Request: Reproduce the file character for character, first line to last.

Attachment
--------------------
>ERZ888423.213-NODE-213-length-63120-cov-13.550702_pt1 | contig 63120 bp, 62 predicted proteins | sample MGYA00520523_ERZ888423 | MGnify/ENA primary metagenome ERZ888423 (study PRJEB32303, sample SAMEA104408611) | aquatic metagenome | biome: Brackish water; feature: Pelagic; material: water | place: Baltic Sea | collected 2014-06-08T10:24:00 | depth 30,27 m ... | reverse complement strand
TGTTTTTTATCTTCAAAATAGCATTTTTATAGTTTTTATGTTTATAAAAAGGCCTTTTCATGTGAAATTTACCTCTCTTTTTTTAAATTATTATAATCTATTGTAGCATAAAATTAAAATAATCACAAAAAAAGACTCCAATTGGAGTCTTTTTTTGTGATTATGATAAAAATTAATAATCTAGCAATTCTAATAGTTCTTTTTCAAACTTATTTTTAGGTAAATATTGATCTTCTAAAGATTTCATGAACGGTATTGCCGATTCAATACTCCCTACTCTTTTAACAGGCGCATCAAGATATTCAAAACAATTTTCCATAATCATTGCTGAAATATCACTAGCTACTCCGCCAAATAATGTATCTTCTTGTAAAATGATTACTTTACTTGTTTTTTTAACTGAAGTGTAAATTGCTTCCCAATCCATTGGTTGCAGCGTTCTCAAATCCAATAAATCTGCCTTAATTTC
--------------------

>ERZ888423.213-NODE-213-length-63120-cov-13.550702_pt1 | contig 63120 bp, 62 predicted proteins | sample MGYA00520523_ERZ888423 | MGnify/ENA primary metagenome ERZ888423 (study PRJEB32303, sample SAMEA104408611) | aquatic metagenome | biome: Brackish water; feature: Pelagic; material: water | place: Baltic Sea | collected 2014-06-08T10:24:00 | depth 30,27 m ... | reverse complement strand
TGTTTTTTATCTTCAAAATAGCATTTTTATAGTTTTTATGTTTATAAAAAGGCCTTTTCATGTGAAATTTACCTCTCTTTTTTTAAATTATTATAATCTATTGTAGCATAAAATTAAAATAATCACAAAAAAAGACTCCAATTGGAGTCTTTTTTTGTGATTATGATAAAAATTAATAATCTAGCAATTCTAATAGTTCTTTTTCAAACTTATTTTTAGGTAAATATTGATCTTCTAAAGATTTCATGAACGGTATTGCCGATTCAATACTCCCTACTCTTTTAACAGGCGCATCAAGATATTCAAAACAATTTTCCATAATCATTGCTGAAATATCACTAGCTACTCCGCCAAATAATGTATCTTCTTGTAAAATGATTACTTTACTTGTTTTTTTAACTGAAGTGTAAATTGCTTCCCAATCCATTGGTTGCAGCGTTCTCAAATCCAATAAATCTGCCTTAATTTC